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Exploration of the big idea

What is a Brown-Barge stream?

 A stream is a 12 week course of study focused upon a particular big idea which is relevant to student lives. Based on the results of a student survey, the faculty works together to identify a topic of study.  The topic provides motivation and direction for teachers to write a premise, identify knowledge areas, and design learning activities. Since 1992, twenty-five streams have been developed.

Authentic Assessment

Why do you assign numbers for grades?

Our stream reports (sent home every six weeks) are meant to provide feedback to students and parents  in terms of student effort and learning experiences. Because we differentiate both instruction and evaluations, and we do not intend for grades to be either rewards or punishments, we chose to provide feedback on a scale of 0-5 (0 meaning non-participation and 5 meaning above and beyond expectations), rather than the traditional letter grades. The stream reports are designed to give feedback in cooperative group skills, work habits, and the following knowledge areas: problem solving, written communication, oral communication, research, computation, and technology applications.

Brown-Barge's Integrated Curriculum

Project-based and Real World Curriculum

What is a simulation?

Because our curriculum is designed to teach students life-long learning skills, and not only content, we ask students to display their skills through an activity that parallels a civic or social activity in the adult world. Through this activity students can most closely explore the big idea of the stream. Some examples of these relevant activities are: a mock United Nations assembly, building life-sized bridges for a fitness trail, simulating the Ellis Island experience, producing art for an art museum that students design, and creating a business, manufacturing a product, and marketing it.
 

Cooperative Group Roles

Why do students work in groups?

 
Working cooperatively is not only a skill necessary for work in the adult world, it also offers a valuable exchange of ideas and learning.  Students share their strengths, and often learn more from each other than purely from teacher lectures. Activities are carefully designed by the teachers to help students acquire leadership skills, the skills necessary to work cooperatively, as well as aid in student exploration of the topic of study.  Evaluation rubrics are designed so that students are evaluated on their contributions. The emphasis is on the process, not the group's final product.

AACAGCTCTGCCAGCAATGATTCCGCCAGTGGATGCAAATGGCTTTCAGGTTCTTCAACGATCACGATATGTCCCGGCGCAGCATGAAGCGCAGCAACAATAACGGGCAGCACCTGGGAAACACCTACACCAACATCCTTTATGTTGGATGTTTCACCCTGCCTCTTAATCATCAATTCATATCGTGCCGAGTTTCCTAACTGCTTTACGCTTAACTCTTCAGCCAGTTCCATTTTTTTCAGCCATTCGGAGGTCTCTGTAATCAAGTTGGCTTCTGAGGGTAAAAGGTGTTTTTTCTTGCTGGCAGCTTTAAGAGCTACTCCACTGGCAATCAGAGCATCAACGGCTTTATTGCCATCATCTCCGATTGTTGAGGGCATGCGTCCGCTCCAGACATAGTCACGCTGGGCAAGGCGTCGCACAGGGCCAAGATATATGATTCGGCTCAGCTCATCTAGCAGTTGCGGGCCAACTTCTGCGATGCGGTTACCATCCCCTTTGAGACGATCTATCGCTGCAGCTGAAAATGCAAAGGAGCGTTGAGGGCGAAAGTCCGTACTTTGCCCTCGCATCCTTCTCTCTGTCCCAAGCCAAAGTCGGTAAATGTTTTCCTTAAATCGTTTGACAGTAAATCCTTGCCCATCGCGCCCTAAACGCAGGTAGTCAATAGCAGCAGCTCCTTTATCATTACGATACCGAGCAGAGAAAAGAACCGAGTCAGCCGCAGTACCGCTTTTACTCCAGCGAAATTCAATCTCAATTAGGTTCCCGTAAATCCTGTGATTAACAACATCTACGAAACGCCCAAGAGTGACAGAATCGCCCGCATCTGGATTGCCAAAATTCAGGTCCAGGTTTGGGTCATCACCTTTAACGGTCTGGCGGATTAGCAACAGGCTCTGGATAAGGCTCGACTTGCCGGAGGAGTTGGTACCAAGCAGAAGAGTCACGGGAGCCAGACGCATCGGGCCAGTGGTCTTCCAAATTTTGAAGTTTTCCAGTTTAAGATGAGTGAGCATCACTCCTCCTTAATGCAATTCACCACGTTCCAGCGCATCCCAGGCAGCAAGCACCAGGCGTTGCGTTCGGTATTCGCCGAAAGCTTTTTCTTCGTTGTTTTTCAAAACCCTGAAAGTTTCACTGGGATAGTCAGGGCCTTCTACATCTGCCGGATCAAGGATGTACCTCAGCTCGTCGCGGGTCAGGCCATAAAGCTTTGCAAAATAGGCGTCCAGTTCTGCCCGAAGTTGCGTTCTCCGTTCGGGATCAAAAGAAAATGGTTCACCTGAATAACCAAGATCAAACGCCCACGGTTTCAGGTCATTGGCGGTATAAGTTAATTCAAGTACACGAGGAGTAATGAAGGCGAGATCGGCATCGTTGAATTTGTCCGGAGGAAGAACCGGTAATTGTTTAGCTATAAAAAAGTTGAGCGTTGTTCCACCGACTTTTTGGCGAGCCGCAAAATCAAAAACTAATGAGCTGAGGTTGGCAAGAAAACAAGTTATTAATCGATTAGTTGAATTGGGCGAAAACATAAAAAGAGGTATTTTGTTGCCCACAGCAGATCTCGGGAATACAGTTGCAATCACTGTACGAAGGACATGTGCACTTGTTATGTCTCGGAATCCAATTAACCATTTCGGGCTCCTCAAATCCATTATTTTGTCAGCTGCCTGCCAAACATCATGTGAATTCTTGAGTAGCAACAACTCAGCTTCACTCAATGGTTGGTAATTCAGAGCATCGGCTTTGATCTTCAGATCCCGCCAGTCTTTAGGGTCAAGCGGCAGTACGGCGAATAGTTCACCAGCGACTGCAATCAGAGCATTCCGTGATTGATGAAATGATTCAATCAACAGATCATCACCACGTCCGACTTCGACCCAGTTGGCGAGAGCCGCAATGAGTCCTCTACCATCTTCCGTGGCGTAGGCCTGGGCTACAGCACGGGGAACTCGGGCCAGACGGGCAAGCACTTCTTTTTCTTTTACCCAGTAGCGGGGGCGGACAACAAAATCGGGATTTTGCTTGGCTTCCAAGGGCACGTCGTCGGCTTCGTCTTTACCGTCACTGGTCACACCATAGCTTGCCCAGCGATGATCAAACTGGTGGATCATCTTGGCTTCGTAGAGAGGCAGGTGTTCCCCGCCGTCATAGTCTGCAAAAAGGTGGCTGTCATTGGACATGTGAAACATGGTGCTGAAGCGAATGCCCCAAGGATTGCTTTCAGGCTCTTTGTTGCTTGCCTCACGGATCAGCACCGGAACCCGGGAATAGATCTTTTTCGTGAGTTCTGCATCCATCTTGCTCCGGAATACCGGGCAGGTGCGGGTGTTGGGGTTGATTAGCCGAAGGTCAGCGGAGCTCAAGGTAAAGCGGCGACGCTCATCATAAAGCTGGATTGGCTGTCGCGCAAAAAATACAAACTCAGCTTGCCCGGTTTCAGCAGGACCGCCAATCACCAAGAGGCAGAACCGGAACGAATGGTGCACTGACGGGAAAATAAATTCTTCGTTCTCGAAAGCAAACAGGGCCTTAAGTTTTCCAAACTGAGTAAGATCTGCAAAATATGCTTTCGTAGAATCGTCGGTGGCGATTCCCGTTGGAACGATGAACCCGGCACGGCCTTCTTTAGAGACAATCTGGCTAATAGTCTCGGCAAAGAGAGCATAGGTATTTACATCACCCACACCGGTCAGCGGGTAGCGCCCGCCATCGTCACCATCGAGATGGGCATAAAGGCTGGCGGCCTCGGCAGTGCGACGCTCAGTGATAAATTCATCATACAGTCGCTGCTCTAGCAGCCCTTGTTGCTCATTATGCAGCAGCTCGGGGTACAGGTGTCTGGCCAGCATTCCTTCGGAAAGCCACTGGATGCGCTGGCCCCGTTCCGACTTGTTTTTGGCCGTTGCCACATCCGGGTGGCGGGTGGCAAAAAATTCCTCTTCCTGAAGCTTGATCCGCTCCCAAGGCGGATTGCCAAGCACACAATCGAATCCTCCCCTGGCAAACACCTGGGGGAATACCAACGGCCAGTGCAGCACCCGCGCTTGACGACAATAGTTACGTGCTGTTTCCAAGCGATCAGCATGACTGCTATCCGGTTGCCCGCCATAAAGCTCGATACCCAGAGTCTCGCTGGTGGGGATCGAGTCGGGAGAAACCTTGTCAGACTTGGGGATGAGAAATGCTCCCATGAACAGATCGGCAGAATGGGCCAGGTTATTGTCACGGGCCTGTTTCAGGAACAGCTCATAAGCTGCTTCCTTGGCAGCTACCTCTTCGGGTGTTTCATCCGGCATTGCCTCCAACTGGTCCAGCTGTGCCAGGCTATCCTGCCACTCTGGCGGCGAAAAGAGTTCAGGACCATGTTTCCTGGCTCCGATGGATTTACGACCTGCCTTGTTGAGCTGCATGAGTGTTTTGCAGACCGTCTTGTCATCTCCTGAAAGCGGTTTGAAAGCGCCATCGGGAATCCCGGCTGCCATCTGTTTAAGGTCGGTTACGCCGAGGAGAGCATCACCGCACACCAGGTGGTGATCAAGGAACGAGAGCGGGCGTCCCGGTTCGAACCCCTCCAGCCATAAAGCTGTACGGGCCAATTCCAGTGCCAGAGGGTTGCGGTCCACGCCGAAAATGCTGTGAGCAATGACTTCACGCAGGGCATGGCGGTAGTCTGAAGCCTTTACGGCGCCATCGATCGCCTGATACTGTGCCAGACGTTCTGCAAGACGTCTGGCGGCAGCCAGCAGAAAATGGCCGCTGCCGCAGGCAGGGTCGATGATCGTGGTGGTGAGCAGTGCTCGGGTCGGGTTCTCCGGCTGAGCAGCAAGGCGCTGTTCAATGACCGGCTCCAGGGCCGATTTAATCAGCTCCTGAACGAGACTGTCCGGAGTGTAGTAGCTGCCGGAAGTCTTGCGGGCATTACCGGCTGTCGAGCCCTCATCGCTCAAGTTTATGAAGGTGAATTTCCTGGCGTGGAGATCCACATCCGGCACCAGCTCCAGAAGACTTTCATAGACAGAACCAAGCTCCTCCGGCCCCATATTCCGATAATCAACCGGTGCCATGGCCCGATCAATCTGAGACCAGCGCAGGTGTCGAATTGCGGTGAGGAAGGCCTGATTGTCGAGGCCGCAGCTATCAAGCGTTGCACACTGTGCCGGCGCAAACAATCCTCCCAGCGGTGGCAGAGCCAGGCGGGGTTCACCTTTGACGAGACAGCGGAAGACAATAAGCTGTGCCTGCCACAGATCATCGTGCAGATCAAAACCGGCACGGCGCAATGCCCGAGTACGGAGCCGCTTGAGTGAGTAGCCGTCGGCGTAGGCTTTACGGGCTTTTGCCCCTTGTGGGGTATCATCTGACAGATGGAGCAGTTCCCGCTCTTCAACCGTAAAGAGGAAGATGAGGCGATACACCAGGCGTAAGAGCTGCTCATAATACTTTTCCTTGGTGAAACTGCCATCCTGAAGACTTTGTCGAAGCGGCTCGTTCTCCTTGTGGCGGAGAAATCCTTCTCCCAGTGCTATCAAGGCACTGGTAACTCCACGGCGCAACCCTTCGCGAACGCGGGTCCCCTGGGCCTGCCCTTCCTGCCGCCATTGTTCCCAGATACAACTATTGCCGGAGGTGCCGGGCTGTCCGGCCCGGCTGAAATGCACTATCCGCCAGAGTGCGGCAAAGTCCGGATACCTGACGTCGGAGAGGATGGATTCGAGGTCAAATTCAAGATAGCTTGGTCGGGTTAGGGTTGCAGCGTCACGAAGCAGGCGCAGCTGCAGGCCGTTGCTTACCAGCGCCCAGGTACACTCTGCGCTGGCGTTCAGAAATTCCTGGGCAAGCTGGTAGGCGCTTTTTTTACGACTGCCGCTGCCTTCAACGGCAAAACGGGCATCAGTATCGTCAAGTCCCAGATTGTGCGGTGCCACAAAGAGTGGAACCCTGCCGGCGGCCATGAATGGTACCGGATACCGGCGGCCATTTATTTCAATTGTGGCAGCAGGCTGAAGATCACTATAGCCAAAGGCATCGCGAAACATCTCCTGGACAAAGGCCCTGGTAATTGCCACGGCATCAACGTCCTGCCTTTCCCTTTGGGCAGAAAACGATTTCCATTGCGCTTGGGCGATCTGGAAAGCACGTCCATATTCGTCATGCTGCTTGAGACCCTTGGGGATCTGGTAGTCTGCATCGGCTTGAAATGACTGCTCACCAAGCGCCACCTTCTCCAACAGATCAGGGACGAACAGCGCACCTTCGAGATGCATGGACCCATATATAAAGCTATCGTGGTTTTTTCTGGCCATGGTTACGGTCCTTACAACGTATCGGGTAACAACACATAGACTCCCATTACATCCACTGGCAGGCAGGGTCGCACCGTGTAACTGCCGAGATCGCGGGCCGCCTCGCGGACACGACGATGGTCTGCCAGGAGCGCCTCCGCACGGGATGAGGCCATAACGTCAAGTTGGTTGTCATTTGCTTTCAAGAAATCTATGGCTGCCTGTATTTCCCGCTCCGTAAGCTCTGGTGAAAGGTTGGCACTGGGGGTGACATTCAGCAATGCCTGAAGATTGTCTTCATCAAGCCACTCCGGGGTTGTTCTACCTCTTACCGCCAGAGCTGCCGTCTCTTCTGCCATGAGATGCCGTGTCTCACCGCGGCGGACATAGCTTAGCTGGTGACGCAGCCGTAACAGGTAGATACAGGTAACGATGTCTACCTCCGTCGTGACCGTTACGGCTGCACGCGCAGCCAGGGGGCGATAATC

Higher Level Thinking Skills

Are students taught to think critically?

Many elements of the integrated curriculum foster critical thinking. Project-based learning and real world applications provide the focus for classroom lessons. Problem solving is modeled by the teacher and students support each other as they work in groups. Student evaluation rubrics emphasize the process by which tasks are accomplished. Classroom activities are designed using Bloom's Taxonomy and Webb's Depth of Knowledge levels of analysis, synthesis, and evaluation. Students are asked to hypothesize, research, design, produce and reflect as they put into practice knowledge and skills they have gained in the stream. Problem solving is also considered an important knowledge area on our stream reports.

Relevant and Interesting

How is learning relevant for the Brown-Barge student?

Periodically we formally survey students and ask about their concerns, interests, and what they think they need to learn. Our curriculum is relevant and motivates students because topics are chosen from the responses to this survey. Our most recent stream is titled Music: The Soundtrack of Our Lives, a stream written in response to student interest about the experiences of writing, playing, and listening to music. In each stream students demonstrate understanding by participating in a simulation of a real world experience.
 

Student-Centered Curriculum

What is three tiered instruction?

We celebrate students' strengths, and recognize that each student brings with him or her different background experiences. Our curriculum is designed to meet students where they are. We have an acquisition tier for teaching the most basic reading, writing, math, and social skills.  Our application tier provides activities for learning in the "content areas" and also prepares students to be successful at the highest tier: the simulation tier. Activities in this tier are designed to provide opportunities for synthesis, analysis, and evaluation.  The focus is on the process, not the final product.

Knowledge for Understanding the Big Idea

What about Science, Math, English, and History?

An integrated curriculum takes into account that the adult world is not compartmentalized into subjects or content areas. When designing a stream, a team of teachers, representing expertise in a range of subject areas, considers the big idea and its real world applications. The team discusses what knowledge and skills are needed to fully explore the big idea and application activities are designed around those needs.  Because students are preparing to simulate situations found in the adult world, they learn topics found in traditional subjects, but more in depth and with more relevance. The goal of the integrated curriculum is to prepare students for life-long success, not just for the next grade level.